Shale revolution helps lower prices at pump, makes Colorado better

Shale revolution helps lower prices at pump, makes Colorado better

This column ran in the Grand Junction Daily Sentinel on December 7, 2014

Take a peek in your wallet. Chances are, you have a little extra cash in your pocket this holiday season.

Thanks to fracking and increased domestic drilling, if you filled up an SUV with gasoline in the past week you likely saved up to $20 or more over previous weeks. That extra money now can be pumped back into the Grand Junction economy as people buy more groceries or take in a movie or buy an extra Christmas gift.

As you may know, Colorado’s energy industry has been a real bright spot in our slowly improving economy in recent years, contributing nearly $30 billion to the state’s economy each year and supporting more than 100,000 good-paying jobs across our state.

But now, thanks to advances in hydraulic fracturing and horizontal drilling, consumers are beginning to reap the benefits of our domestic drilling through lower energy costs and cheaper gasoline for their cars.

Why? Because hard-working Americans in oil and gas fields from Colorado to North Dakota down to Texas and beyond have brought competition to the global oil and gas marketplace.

For far too long, Americans have been held hostage by foreign countries when it comes to oil prices. Trouble in the Middle East meant price spikes back home. But in recent years, as drilling has increased, we have helped to stabilize global markets while introducing competition to the marketplace. That drives prices down.

Now, suddenly, other major oil producing countries are trying to figure out how to react to this great success that we call the shale revolution.

Recently, the 12-nation Organization of Petroleum Exporting Countries declined to cut production, which means the market is flooded with more oil than we need, causing oil prices to tumble to their lowest point since 2009. The game, as one national reporter suggested, is that Saudi Arabia is trying to see just how low oil prices must go in order for U.S. shale production “to seize up like an unlubricated engine.”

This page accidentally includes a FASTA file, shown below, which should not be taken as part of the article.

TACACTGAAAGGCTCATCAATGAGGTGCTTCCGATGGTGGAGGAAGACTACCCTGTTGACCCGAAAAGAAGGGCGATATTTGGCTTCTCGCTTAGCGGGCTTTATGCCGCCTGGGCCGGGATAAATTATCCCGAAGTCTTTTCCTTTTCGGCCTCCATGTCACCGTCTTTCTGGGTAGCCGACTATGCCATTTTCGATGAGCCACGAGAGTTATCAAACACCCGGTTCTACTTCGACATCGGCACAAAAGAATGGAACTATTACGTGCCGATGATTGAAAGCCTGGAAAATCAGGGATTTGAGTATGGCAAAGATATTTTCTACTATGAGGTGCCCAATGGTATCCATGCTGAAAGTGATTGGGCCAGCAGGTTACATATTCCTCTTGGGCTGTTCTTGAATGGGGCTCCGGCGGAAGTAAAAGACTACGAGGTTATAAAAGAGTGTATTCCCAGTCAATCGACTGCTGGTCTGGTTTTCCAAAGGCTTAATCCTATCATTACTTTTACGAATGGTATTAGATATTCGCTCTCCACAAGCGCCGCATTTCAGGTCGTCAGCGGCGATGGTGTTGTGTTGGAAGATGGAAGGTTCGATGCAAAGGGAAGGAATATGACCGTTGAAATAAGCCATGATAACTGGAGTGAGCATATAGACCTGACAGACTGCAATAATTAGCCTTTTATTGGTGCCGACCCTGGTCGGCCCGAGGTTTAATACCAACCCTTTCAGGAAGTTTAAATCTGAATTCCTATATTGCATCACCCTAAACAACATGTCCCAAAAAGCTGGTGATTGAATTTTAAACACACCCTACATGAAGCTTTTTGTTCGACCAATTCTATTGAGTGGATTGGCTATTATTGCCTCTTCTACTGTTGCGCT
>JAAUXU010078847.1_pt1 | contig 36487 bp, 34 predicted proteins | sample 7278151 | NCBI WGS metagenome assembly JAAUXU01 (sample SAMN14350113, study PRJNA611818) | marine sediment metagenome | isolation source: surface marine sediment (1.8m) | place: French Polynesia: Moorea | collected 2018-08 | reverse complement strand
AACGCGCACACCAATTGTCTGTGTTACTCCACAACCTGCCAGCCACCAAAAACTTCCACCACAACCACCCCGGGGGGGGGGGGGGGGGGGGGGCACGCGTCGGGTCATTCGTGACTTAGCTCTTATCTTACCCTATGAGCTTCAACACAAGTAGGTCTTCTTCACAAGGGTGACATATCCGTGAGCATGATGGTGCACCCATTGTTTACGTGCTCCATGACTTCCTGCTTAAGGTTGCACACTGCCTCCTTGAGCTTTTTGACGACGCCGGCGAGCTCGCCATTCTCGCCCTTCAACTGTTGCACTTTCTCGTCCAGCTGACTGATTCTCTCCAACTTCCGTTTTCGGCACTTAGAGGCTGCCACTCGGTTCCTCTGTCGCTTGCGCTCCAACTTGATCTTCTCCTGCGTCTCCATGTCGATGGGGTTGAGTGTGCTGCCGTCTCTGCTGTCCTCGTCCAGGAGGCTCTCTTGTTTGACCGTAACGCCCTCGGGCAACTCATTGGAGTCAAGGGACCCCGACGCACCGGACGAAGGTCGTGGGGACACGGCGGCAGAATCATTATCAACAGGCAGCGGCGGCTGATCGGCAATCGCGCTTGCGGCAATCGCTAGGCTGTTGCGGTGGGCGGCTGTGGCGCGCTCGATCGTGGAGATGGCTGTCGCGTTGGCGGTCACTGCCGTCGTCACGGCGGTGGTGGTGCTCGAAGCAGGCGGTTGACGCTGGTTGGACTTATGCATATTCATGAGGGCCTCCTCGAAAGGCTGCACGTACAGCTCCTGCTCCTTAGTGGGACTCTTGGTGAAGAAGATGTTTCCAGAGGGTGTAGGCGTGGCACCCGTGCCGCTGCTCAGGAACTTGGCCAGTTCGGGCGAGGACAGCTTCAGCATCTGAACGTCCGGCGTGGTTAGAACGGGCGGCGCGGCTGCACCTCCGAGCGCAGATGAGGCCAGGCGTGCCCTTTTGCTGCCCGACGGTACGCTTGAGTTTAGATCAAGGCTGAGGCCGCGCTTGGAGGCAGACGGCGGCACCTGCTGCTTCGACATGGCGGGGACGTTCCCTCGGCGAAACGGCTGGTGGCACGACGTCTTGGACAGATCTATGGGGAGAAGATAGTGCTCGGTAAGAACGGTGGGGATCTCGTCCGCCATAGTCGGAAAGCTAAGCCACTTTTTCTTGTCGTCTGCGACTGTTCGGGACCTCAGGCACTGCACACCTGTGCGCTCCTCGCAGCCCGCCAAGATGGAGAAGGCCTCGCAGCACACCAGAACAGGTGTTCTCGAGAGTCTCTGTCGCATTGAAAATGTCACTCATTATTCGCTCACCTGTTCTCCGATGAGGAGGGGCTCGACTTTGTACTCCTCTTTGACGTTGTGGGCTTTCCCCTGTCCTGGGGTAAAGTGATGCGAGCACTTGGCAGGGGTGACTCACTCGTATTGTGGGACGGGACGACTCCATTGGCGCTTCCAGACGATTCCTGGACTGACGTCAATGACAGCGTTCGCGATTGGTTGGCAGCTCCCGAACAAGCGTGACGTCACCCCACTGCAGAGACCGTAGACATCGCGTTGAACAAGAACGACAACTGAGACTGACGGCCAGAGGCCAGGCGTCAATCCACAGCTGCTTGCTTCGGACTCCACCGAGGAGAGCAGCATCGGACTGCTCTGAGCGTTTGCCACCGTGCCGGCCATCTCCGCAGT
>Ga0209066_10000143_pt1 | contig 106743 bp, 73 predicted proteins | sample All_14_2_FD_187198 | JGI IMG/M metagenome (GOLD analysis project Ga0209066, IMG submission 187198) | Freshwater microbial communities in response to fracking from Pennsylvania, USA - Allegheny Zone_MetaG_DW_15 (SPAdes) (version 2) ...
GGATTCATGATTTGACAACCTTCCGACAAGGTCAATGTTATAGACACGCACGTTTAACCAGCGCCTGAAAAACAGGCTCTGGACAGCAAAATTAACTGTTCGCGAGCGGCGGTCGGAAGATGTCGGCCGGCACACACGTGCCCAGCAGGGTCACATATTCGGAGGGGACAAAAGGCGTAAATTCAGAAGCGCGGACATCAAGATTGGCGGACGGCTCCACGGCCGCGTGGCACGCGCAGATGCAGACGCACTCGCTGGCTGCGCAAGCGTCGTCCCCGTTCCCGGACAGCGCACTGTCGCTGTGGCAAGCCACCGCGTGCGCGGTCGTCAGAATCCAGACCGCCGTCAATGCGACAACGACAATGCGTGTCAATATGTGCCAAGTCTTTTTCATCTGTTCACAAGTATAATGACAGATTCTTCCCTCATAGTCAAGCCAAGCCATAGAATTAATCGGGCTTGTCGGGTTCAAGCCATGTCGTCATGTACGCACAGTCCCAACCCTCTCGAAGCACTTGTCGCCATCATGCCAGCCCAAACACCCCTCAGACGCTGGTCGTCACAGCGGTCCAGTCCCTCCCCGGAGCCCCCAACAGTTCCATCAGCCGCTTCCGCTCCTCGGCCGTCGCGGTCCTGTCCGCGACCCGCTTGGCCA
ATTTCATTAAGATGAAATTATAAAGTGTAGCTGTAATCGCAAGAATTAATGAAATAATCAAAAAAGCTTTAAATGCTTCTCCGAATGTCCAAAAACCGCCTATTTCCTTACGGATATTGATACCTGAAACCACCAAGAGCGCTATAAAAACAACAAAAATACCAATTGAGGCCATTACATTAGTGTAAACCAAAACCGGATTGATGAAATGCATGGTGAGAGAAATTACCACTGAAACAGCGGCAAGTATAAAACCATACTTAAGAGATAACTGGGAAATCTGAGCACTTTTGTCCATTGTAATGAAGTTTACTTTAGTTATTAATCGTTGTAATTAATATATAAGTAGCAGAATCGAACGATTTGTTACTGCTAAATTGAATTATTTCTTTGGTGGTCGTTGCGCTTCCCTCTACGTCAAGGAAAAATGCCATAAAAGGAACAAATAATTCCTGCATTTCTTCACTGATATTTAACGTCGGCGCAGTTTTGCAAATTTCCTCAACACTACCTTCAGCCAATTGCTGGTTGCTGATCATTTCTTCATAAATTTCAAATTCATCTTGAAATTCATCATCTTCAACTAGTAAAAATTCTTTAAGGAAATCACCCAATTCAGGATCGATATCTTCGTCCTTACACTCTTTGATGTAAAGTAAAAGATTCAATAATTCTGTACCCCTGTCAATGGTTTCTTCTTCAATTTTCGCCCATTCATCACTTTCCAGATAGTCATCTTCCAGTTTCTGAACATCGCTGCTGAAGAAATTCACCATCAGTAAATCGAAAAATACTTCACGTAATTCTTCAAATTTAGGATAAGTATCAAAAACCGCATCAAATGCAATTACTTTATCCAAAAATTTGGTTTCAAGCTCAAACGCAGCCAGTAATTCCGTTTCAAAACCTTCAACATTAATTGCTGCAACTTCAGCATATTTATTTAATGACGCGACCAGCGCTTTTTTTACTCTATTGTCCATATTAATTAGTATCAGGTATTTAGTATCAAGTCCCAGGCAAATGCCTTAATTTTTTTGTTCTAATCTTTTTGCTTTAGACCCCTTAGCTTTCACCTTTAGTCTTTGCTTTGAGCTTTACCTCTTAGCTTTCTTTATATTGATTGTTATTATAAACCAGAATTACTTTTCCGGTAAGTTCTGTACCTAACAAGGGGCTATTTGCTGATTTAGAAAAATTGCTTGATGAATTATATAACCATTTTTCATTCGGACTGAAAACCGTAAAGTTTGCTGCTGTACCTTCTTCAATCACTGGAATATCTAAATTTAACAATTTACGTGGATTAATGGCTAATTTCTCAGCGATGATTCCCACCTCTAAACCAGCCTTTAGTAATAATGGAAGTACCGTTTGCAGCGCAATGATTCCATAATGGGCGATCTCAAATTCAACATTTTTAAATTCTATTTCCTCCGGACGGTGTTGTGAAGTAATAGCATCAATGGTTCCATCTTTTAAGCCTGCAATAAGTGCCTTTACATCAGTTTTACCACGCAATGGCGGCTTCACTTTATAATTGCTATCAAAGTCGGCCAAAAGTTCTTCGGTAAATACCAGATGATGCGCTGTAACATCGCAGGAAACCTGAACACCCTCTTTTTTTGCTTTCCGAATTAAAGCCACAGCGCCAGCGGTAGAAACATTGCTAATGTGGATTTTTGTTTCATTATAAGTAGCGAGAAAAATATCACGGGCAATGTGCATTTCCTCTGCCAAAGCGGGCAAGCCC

But we can’t let that happen. Not only does domestic production create competition, and thus lower prices for consumers, it also helps build our energy independence, which makes us safer at home.

The shale revolution in the United States has added millions of barrels in domestic production and billions of cubic meters of cleaner-burning natural gas to the marketplace. Fracking and horizontal drilling has transformed our country from a major importer of fuel to a growing exporter.

Saudi Arabia produced an average 9.7 million barrels of oil a day in 2013, while Russia’s output was 10.1 million barrels a day. However, the U.S. now surpasses both countries when byproducts like condensate and natural-gas liquids are factored into the total, according to media reports.

U.S. production next year is predicted to reach its highest annual average since 1972.

And as extraction technologies advance, it will continue to be cheaper for us to produce our own natural resources.

That’s good news, which we should celebrate.

So as Governor John Hickenlooper’s task force on oil and gas comes to Rifle next week for its meeting, we need to remember how fortunate we are to be living in Colorado, which has some of the toughest regulations governing oil and gas production in the country, yet we still can develop our natural resources effectively and efficiently and protect our environment and quality of life.

Increased drilling in Colorado has not only created opportunities and jobs, but it has helped our national push for energy independence and has created competition, which is now benefitting consumers.

Let’s protect the system we have in place. It’s working.


Jack Hays is CEO and President of Resource West in Grand Junction, and serves on the Board of Directors for Vital for Colorado, a coalition of business leaders from across the state that support oil and gas development.